Tron Legacy is a sequel to the 1980’s Disney sci-fi film Tron, about computer programmers who enter a digital world and do battle with artificial intelligence. I’ve never seen it. Neither has much of the world, so the filmmakers must perform the delicate balancing act of appeasing fans by building on the story and creating a stand-alone film that newcomers can latch on to. Sadly, they don’t manage this feat very well (for an example of how to do it right, see Joss Whedon’s Serenity) and for the bulk of the film’s running time the audience must divide their attention between a by-the-numbers world domination story-line and techno-mythology that has potential, but is under-cooked in its presentation.
The lead actor, Garrett Hedlund, comes across as a poor man’s Christian Bale, his cocky swagger reminiscent of Bale’s character from Newsies or his public facade version of Bruce Wayne. He stays this way throughout the entire film, despite some piecemeal attempts at character development (though this isn’t all his fault, the screenplay lets him down). Olivia Wilde shows enough spunk and emotion to register as more than just a pretty face. Jeff Bridges is better here than the material he’s given and finds nuances to his dual roles to hold the audience’s interest.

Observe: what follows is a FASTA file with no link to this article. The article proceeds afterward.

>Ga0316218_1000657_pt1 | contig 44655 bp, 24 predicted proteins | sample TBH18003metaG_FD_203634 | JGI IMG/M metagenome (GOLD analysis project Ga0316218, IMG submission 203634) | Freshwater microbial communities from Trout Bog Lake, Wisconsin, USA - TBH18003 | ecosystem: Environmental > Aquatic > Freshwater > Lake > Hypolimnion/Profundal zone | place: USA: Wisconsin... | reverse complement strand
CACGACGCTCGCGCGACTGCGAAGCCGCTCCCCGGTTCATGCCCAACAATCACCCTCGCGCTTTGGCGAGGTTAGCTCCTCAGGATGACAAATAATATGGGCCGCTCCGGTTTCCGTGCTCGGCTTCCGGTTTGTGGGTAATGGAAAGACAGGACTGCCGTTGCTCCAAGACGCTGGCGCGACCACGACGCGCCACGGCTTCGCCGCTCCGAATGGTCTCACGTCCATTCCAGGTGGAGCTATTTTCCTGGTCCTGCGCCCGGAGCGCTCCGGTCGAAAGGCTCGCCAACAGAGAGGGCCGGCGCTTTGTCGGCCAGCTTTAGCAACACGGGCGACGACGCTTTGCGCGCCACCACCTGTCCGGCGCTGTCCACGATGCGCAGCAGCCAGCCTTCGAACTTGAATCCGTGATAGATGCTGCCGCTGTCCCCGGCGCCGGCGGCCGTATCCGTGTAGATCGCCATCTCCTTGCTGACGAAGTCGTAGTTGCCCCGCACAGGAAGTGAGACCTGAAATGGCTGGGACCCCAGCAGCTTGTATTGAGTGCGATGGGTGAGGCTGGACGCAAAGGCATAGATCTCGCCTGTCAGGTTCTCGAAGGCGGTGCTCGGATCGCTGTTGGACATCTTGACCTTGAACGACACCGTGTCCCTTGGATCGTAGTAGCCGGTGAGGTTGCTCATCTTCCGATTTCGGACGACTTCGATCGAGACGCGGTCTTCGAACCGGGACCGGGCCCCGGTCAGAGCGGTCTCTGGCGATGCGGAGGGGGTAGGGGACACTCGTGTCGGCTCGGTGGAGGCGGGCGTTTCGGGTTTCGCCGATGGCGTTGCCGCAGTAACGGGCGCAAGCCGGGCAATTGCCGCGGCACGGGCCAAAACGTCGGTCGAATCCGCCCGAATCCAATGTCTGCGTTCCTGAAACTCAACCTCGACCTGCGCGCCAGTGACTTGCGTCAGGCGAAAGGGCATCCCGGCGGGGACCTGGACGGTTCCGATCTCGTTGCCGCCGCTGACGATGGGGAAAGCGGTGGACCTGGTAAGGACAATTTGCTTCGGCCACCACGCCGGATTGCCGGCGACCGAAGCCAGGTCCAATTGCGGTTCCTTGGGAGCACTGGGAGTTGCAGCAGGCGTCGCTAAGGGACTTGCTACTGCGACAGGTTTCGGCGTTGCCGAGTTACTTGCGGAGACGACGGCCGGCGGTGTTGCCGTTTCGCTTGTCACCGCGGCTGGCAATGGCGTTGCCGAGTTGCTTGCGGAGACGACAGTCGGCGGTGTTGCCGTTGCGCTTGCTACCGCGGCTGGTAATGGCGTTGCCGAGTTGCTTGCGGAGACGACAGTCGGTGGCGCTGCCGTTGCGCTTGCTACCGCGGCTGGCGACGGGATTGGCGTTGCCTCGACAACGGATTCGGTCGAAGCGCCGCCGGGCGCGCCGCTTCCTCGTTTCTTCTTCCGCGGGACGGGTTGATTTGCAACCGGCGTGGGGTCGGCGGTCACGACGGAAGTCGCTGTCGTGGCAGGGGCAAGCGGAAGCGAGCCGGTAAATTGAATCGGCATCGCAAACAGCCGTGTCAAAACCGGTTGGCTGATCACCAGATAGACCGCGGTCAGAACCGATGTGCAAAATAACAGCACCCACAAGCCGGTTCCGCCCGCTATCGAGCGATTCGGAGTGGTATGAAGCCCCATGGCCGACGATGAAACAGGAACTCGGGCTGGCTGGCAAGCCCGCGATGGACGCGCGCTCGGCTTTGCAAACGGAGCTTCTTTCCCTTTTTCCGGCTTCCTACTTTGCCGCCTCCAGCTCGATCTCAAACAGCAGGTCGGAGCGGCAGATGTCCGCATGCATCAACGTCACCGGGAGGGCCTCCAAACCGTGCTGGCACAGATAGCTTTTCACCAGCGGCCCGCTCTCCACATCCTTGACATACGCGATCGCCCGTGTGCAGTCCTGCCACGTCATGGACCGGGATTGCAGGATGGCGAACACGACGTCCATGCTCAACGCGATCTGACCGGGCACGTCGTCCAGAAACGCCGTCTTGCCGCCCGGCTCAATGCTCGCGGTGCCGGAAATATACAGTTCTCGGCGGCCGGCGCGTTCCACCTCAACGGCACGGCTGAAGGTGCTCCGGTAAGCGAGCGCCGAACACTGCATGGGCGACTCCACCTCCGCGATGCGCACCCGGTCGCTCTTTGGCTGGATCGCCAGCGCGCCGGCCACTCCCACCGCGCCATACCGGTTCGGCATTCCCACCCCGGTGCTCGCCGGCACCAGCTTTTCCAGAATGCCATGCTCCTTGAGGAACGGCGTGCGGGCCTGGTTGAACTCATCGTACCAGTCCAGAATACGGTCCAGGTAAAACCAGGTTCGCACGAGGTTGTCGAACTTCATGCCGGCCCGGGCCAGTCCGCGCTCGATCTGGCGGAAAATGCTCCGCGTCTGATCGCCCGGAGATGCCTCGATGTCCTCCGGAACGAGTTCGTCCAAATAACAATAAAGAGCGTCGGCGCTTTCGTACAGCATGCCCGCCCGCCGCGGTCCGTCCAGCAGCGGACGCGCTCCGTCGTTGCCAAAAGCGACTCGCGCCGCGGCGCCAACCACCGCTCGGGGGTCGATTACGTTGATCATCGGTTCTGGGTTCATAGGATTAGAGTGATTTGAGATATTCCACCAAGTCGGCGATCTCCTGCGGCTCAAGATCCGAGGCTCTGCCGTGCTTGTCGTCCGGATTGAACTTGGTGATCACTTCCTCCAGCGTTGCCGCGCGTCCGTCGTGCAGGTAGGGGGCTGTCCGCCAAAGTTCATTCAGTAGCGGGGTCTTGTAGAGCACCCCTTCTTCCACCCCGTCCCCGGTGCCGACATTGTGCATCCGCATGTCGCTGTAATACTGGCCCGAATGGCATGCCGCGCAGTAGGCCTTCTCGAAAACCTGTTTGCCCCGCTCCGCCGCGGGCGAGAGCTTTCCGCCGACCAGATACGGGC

Visually the film is stupendous, and the effects, action, and retro musical score by Daft Punk were enough to hold my attention for about half of the film. The speed-bike and disc duels held within the digital world are very entertaining, and there are a handful of decent fights. Given that the film goes to such great lengths to show off worlds created by man and technology, a major theme essentially stating that the natural world and love of family are far more impressive did not go unnoticed or unappreciated by me. It just wasn’t enough for me to recommend that anyone pay above matinee price. Tron Legacy is rated PG. It has no sex or nudity, mild language, and bloodless violence. GRADE: C+
Jonathan Decker is the clinical director of Your Family Expert. He is a licensed marriage and family therapist, husband, and father of five. Jonathan earned a masters degree in family therapy from Auburn University as well as a bachelor’s degree in clinical psychology from Brigham Young University. He is an actor, author, and television personality.